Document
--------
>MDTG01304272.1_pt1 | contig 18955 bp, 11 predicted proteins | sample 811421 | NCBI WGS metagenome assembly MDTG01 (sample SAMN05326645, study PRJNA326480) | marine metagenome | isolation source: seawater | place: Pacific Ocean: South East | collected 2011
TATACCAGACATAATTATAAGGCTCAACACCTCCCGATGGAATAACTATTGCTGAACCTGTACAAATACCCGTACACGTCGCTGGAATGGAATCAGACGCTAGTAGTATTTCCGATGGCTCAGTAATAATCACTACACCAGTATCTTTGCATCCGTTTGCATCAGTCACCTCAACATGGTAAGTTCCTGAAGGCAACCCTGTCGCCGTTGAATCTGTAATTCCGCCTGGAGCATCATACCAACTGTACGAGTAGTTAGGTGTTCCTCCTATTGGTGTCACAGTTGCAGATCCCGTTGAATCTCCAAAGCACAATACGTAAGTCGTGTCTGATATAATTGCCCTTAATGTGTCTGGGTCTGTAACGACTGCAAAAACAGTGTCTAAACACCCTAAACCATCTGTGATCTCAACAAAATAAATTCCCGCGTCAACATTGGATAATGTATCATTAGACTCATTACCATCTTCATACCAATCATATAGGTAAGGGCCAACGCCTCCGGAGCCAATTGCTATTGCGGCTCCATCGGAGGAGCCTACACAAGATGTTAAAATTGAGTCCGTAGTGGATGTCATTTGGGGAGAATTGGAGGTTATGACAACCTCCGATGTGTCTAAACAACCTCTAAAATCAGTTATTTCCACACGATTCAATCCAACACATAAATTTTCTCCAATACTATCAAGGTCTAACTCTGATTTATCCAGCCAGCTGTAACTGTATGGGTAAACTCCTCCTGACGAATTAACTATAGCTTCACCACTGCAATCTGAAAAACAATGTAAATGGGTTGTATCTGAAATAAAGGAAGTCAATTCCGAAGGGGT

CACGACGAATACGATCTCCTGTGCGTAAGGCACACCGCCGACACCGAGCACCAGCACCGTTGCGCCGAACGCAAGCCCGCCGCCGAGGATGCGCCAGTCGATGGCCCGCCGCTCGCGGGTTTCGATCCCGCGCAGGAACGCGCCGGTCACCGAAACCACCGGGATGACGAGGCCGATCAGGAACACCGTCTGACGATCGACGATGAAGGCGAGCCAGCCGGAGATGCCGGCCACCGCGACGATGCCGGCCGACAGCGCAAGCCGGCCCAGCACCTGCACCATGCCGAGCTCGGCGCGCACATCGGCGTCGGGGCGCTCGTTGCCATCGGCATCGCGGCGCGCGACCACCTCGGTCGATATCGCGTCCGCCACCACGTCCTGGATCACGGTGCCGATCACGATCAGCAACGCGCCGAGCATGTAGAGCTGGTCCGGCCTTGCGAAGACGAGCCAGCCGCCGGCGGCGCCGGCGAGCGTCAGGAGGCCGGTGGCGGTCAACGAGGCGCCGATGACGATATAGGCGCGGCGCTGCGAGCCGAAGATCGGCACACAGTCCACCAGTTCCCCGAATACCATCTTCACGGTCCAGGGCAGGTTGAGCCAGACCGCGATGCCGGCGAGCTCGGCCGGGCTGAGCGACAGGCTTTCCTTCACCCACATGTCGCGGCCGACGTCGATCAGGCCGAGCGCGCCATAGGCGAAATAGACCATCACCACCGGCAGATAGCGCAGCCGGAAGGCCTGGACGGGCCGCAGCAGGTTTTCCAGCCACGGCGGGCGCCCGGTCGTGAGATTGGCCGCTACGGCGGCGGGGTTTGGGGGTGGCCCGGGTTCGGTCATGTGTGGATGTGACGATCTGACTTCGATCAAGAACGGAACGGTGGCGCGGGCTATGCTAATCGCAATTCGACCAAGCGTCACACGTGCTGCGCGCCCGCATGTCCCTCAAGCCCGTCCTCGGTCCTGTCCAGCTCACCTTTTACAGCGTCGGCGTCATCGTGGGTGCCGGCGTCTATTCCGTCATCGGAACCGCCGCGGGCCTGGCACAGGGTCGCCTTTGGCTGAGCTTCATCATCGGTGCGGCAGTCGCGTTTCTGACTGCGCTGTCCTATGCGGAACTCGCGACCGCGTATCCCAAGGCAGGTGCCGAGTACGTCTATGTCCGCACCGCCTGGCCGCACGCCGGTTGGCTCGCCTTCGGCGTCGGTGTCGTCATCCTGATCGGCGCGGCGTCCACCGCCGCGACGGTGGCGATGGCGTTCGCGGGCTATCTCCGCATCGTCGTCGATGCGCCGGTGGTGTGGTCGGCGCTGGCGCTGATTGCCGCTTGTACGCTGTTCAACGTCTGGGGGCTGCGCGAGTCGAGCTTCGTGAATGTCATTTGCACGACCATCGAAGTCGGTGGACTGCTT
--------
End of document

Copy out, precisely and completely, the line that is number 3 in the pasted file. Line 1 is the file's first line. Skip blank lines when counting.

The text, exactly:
CACGACGAATACGATCTCCTGTGCGTAAGGCACACCGCCGACACCGAGCACCAGCACCGTTGCGCCGAACGCAAGCCCGCCGCCGAGGATGCGCCAGTCGATGGCCCGCCGCTCGCGGGTTTCGATCCCGCGCAGGAACGCGCCGGTCACCGAAACCACCGGGATGACGAGGCCGATCAGGAACACCGTCTGACGATCGACGATGAAGGCGAGCCAGCCGGAGATGCCGGCCACCGCGACGATGCCGGCCGACAGCGCAAGCCGGCCCAGCACCTGCACCATGCCGAGCTCGGCGCGCACATCGGCGTCGGGGCGCTCGTTGCCATCGGCATCGCGGCGCGCGACCACCTCGGTCGATATCGCGTCCGCCACCACGTCCTGGATCACGGTGCCGATCACGATCAGCAACGCGCCGAGCATGTAGAGCTGGTCCGGCCTTGCGAAGACGAGCCAGCCGCCGGCGGCGCCGGCGAGCGTCAGGAGGCCGGTGGCGGTCAACGAGGCGCCGATGACGATATAGGCGCGGCGCTGCGAGCCGAAGATCGGCACACAGTCCACCAGTTCCCCGAATACCATCTTCACGGTCCAGGGCAGGTTGAGCCAGACCGCGATGCCGGCGAGCTCGGCCGGGCTGAGCGACAGGCTTTCCTTCACCCACATGTCGCGGCCGACGTCGATCAGGCCGAGCGCGCCATAGGCGAAATAGACCATCACCACCGGCAGATAGCGCAGCCGGAAGGCCTGGACGGGCCGCAGCAGGTTTTCCAGCCACGGCGGGCGCCCGGTCGTGAGATTGGCCGCTACGGCGGCGGGGTTTGGGGGTGGCCCGGGTTCGGTCATGTGTGGATGTGACGATCTGACTTCGATCAAGAACGGAACGGTGGCGCGGGCTATGCTAATCGCAATTCGACCAAGCGTCACACGTGCTGCGCGCCCGCATGTCCCTCAAGCCCGTCCTCGGTCCTGTCCAGCTCACCTTTTACAGCGTCGGCGTCATCGTGGGTGCCGGCGTCTATTCCGTCATCGGAACCGCCGCGGGCCTGGCACAGGGTCGCCTTTGGCTGAGCTTCATCATCGGTGCGGCAGTCGCGTTTCTGACTGCGCTGTCCTATGCGGAACTCGCGACCGCGTATCCCAAGGCAGGTGCCGAGTACGTCTATGTCCGCACCGCCTGGCCGCACGCCGGTTGGCTCGCCTTCGGCGTCGGTGTCGTCATCCTGATCGGCGCGGCGTCCACCGCCGCGACGGTGGCGATGGCGTTCGCGGGCTATCTCCGCATCGTCGTCGATGCGCCGGTGGTGTGGTCGGCGCTGGCGCTGATTGCCGCTTGTACGCTGTTCAACGTCTGGGGGCTGCGCGAGTCGAGCTTCGTGAATGTCATTTGCACGACCATCGAAGTCGGTGGACTGCTT